How Much Do Marine Biologists Make?

As mentioned before, it is extremely difficult to give a definitive figure as to a marine biologist’s salary. There are three, perhaps four, very important variables that play a part in answering the question. Let’s look at these factors:

  1. Probably the most important variable is the level of education a marine biologist has achieved. The better qualifications a marine biologist has, the better chance they have of finding well-paid work, or indeed work at all. And while this is true in most fields, it is doubly or triply so for marine biologists. In the current job market, it is extremely difficult to find work without holding a PhD. It is not impossible, but marine biology jobs are highly sought after. Those with merely a bachelors or masters degree will more than likely find themselves up against PhD holders at most job interviews. If, however, a marine biologist is lucky enough to find work without a PhD, then they are looking at a salary of approximately 30,000 dollars a year for their first year of work. This rises up to 45,000 dollars with a PhD.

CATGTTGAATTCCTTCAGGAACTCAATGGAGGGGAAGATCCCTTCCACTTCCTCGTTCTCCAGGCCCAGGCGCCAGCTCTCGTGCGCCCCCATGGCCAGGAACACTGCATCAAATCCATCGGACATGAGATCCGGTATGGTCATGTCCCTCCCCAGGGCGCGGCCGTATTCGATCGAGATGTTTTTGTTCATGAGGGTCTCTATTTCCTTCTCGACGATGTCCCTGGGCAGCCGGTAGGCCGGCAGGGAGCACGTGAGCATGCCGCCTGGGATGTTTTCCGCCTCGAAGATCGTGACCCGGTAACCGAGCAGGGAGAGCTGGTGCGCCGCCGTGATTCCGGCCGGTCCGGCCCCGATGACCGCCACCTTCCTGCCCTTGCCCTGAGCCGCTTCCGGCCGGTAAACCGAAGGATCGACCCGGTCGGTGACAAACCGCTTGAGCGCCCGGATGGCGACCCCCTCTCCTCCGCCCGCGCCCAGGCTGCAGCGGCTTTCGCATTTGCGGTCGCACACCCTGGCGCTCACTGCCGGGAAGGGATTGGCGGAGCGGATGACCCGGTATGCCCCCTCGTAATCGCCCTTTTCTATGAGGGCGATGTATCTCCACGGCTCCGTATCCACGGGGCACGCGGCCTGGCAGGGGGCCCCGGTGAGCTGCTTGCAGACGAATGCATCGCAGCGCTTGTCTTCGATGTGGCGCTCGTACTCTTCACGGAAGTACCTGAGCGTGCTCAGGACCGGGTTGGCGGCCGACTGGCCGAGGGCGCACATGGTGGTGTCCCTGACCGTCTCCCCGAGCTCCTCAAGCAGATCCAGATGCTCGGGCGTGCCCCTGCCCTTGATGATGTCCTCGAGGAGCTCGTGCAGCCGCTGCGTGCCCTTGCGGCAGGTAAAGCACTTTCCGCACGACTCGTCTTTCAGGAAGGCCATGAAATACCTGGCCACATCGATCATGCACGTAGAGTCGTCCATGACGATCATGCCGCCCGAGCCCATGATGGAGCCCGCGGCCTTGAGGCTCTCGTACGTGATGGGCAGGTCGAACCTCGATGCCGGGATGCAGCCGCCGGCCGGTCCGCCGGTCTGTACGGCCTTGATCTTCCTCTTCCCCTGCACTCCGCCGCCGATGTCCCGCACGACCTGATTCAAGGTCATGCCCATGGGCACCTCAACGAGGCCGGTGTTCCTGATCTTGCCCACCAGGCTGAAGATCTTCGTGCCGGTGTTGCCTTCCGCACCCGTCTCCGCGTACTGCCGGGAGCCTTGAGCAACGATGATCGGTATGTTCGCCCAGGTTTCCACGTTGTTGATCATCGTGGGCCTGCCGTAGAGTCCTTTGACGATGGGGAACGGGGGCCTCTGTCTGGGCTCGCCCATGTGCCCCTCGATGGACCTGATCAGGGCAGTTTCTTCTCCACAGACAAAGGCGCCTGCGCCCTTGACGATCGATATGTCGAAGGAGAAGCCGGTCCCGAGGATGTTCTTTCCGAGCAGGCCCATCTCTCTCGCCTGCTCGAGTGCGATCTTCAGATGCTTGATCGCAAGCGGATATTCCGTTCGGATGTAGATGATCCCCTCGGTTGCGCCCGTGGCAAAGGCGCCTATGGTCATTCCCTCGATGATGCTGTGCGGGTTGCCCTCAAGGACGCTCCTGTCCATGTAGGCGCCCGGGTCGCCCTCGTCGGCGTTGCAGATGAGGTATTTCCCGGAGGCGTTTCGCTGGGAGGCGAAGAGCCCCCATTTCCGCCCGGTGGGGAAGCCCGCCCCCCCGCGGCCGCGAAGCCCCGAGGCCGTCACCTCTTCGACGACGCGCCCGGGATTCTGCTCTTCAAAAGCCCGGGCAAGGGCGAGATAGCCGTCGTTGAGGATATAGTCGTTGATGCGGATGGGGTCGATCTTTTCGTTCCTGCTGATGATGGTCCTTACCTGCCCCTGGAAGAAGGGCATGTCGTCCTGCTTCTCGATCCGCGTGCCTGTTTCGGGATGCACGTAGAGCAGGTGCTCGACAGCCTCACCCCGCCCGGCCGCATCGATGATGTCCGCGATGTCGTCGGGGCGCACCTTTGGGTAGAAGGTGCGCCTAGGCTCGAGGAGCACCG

2. Experience is the second important variable.  Salaries rise considerably with considerably more years on the job and after 30 years or so, marine biologists could find themselves earning a salary of closer to 100,000 dollars.
  3. However, this brings us to our third variable, or caveat.  The salaries mentioned above are for permanent positions, and for marine biologists these represent something of a holy grail; this is especially so to those with little experience and / or lesser qualifications. Most marine biologists work on projects that might last one, two or even three years and then they have to find more work.  Finding more work often involves writing grant proposals.  These grant proposals can take months to write, with no guarantee of success at the end of it.  So a job earning 50,000 dollars a year for two years might be followed by several months, or evenyears, of job searching.